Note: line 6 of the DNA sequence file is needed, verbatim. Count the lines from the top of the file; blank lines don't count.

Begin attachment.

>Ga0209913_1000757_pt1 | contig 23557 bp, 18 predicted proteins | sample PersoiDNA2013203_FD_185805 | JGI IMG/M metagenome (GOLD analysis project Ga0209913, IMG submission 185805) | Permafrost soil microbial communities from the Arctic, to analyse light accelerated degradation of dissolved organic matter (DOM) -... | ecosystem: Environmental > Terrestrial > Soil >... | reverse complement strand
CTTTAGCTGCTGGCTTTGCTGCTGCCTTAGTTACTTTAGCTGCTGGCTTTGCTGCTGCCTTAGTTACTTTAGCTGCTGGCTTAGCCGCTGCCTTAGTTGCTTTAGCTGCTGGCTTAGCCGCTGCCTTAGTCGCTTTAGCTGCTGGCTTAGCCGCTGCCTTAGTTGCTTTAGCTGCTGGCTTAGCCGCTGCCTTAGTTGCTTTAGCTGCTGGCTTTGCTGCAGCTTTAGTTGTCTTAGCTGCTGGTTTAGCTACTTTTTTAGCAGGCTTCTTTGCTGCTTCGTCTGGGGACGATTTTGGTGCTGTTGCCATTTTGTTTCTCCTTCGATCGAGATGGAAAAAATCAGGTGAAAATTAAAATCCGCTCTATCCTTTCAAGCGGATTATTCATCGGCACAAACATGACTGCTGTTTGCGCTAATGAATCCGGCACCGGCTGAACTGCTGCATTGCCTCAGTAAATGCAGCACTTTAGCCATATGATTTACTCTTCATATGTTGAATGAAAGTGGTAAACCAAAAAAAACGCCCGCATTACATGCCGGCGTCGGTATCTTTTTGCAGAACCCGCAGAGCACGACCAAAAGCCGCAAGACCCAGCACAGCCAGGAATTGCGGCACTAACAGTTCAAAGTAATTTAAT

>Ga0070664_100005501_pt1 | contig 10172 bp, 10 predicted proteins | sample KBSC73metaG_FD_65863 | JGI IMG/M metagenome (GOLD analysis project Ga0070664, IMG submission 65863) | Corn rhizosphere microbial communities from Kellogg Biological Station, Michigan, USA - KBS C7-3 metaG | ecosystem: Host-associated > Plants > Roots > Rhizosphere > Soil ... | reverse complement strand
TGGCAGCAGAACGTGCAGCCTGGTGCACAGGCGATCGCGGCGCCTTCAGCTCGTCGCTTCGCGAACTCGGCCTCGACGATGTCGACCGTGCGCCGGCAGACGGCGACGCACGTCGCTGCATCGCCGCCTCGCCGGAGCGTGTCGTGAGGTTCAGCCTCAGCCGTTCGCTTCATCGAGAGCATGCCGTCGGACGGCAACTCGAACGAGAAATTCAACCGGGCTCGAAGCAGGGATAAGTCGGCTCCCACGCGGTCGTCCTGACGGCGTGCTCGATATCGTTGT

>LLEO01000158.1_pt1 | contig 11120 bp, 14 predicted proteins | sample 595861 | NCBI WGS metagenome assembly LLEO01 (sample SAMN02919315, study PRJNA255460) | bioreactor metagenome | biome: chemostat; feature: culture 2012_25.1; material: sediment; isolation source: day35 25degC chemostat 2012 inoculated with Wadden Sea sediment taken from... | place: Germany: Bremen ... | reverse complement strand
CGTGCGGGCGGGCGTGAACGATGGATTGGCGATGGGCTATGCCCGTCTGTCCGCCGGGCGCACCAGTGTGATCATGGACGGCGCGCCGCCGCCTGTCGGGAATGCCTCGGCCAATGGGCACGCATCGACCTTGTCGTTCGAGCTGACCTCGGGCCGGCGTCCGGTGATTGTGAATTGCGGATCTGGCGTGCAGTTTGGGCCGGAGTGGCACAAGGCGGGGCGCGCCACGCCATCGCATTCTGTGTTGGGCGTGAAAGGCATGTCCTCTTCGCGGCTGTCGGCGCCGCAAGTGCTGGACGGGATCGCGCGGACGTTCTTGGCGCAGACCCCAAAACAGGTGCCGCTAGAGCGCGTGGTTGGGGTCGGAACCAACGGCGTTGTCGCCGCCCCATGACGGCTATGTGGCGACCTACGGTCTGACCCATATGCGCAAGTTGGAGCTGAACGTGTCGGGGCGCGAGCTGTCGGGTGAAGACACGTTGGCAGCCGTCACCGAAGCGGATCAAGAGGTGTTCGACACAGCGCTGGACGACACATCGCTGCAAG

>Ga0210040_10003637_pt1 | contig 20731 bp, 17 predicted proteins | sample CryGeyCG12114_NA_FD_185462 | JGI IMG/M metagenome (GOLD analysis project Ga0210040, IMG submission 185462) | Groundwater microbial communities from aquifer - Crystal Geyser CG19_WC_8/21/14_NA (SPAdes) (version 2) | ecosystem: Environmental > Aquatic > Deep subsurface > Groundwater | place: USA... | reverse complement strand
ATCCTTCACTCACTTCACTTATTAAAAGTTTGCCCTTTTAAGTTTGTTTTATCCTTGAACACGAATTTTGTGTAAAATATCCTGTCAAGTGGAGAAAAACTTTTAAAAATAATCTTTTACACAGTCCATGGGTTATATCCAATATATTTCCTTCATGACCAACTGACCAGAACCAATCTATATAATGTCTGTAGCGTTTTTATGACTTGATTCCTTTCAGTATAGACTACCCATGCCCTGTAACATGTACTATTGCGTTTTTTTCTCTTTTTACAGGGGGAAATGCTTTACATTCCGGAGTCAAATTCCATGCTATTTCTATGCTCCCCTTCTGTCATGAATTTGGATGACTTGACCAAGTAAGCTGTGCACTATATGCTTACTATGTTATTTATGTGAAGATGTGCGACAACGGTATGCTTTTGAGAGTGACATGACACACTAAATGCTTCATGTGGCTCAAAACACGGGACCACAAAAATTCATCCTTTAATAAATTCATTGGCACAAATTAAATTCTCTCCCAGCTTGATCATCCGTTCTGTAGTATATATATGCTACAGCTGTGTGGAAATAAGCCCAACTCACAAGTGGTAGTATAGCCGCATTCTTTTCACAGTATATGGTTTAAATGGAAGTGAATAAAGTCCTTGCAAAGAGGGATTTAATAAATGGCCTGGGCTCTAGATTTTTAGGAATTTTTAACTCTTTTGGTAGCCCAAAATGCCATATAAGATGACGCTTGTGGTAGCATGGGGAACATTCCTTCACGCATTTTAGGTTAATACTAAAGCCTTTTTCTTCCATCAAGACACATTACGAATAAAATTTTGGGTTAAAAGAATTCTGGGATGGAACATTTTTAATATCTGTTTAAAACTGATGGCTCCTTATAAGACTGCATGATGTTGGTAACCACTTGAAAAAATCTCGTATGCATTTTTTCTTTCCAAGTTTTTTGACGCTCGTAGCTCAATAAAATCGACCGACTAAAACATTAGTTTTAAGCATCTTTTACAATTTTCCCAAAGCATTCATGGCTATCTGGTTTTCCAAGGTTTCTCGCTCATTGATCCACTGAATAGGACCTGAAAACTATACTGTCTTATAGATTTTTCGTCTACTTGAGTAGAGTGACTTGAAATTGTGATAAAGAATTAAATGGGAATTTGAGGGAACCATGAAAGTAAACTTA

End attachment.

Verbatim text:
CGTGCGGGCGGGCGTGAACGATGGATTGGCGATGGGCTATGCCCGTCTGTCCGCCGGGCGCACCAGTGTGATCATGGACGGCGCGCCGCCGCCTGTCGGGAATGCCTCGGCCAATGGGCACGCATCGACCTTGTCGTTCGAGCTGACCTCGGGCCGGCGTCCGGTGATTGTGAATTGCGGATCTGGCGTGCAGTTTGGGCCGGAGTGGCACAAGGCGGGGCGCGCCACGCCATCGCATTCTGTGTTGGGCGTGAAAGGCATGTCCTCTTCGCGGCTGTCGGCGCCGCAAGTGCTGGACGGGATCGCGCGGACGTTCTTGGCGCAGACCCCAAAACAGGTGCCGCTAGAGCGCGTGGTTGGGGTCGGAACCAACGGCGTTGTCGCCGCCCCATGACGGCTATGTGGCGACCTACGGTCTGACCCATATGCGCAAGTTGGAGCTGAACGTGTCGGGGCGCGAGCTGTCGGGTGAAGACACGTTGGCAGCCGTCACCGAAGCGGATCAAGAGGTGTTCGACACAGCGCTGGACGACACATCGCTGCAAG